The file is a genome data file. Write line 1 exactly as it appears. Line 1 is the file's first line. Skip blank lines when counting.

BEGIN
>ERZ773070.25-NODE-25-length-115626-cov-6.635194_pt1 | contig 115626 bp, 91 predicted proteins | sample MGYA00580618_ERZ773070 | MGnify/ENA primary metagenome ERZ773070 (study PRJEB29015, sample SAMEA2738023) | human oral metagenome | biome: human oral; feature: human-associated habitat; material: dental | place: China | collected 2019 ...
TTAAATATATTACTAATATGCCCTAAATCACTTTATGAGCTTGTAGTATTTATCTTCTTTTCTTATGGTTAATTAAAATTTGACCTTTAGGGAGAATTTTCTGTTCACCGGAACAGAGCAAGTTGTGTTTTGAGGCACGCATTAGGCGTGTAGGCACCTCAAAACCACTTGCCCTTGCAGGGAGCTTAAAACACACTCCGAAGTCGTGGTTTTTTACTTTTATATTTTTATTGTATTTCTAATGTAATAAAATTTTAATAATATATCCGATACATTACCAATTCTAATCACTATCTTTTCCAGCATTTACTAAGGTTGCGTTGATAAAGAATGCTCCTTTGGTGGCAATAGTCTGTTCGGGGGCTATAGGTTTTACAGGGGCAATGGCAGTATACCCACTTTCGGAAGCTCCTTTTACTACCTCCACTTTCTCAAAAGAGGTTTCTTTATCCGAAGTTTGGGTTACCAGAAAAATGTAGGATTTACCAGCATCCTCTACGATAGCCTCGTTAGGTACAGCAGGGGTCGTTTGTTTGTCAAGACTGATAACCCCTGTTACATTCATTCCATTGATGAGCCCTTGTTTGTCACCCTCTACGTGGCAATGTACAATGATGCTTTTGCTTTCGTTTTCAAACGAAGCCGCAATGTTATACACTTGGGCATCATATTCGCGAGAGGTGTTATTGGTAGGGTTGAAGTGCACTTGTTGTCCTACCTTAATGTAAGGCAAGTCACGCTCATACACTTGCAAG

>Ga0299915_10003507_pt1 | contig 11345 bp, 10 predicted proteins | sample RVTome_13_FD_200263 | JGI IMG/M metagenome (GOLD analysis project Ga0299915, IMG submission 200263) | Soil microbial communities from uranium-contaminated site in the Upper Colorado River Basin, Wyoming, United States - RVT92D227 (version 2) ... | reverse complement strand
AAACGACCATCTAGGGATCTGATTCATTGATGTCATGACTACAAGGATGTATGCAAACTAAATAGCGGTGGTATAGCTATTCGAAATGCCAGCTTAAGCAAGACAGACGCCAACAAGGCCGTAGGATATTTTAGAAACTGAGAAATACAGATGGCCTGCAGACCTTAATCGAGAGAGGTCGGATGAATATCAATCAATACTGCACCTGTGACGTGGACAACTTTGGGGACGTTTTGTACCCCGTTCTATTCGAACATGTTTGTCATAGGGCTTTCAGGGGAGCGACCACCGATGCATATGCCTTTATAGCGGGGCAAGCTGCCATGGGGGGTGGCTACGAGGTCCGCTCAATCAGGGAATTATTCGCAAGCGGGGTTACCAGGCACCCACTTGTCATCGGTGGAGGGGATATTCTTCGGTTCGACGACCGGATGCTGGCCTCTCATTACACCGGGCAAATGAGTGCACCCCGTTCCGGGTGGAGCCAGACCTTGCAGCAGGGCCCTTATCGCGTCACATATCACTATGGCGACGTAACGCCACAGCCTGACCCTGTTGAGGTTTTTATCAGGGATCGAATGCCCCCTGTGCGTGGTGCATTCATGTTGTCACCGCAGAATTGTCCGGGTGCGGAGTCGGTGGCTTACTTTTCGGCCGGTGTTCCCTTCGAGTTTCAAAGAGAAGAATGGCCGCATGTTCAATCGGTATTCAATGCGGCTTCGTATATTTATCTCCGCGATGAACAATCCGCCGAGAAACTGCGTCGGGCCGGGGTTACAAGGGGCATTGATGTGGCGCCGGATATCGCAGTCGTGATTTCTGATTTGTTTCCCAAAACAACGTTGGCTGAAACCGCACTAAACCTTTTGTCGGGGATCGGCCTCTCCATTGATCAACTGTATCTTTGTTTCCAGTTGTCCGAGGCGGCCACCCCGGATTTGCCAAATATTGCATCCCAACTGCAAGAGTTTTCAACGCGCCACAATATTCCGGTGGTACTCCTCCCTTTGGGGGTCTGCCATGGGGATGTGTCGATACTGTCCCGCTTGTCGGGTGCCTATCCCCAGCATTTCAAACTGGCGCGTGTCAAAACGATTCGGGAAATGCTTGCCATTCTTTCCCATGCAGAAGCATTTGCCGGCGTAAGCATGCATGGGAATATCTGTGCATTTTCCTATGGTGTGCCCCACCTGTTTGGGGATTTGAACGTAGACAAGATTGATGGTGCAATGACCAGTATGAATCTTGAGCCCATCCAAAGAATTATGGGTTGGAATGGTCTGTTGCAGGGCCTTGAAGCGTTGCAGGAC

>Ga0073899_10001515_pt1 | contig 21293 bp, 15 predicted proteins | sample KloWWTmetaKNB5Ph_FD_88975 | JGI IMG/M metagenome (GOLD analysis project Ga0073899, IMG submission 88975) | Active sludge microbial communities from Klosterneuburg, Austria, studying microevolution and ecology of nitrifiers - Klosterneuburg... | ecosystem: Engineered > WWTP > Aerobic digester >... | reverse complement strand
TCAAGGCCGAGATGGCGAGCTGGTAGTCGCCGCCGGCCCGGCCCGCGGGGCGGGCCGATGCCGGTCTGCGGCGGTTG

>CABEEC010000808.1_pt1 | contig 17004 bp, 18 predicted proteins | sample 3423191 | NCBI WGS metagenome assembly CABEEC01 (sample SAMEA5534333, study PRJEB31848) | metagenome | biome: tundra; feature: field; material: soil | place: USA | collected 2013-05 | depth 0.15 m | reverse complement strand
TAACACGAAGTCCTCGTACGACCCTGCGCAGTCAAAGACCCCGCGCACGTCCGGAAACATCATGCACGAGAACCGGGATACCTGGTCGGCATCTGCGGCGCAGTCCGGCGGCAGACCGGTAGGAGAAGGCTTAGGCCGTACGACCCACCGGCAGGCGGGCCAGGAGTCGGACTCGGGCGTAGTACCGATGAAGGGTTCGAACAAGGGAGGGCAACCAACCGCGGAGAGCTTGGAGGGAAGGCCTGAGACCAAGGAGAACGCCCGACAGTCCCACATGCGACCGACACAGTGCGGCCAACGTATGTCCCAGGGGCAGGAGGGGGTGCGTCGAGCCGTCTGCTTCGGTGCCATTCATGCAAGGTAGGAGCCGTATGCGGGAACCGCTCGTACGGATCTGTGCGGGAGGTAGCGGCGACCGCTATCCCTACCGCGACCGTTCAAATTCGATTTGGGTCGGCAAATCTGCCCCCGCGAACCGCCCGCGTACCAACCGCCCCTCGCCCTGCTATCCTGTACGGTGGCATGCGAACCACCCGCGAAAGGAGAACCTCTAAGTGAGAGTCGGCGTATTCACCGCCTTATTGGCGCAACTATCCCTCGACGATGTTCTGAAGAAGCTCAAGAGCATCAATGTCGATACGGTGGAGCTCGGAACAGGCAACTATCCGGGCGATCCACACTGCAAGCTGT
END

>ERZ773070.25-NODE-25-length-115626-cov-6.635194_pt1 | contig 115626 bp, 91 predicted proteins | sample MGYA00580618_ERZ773070 | MGnify/ENA primary metagenome ERZ773070 (study PRJEB29015, sample SAMEA2738023) | human oral metagenome | biome: human oral; feature: human-associated habitat; material: dental | place: China | collected 2019 ...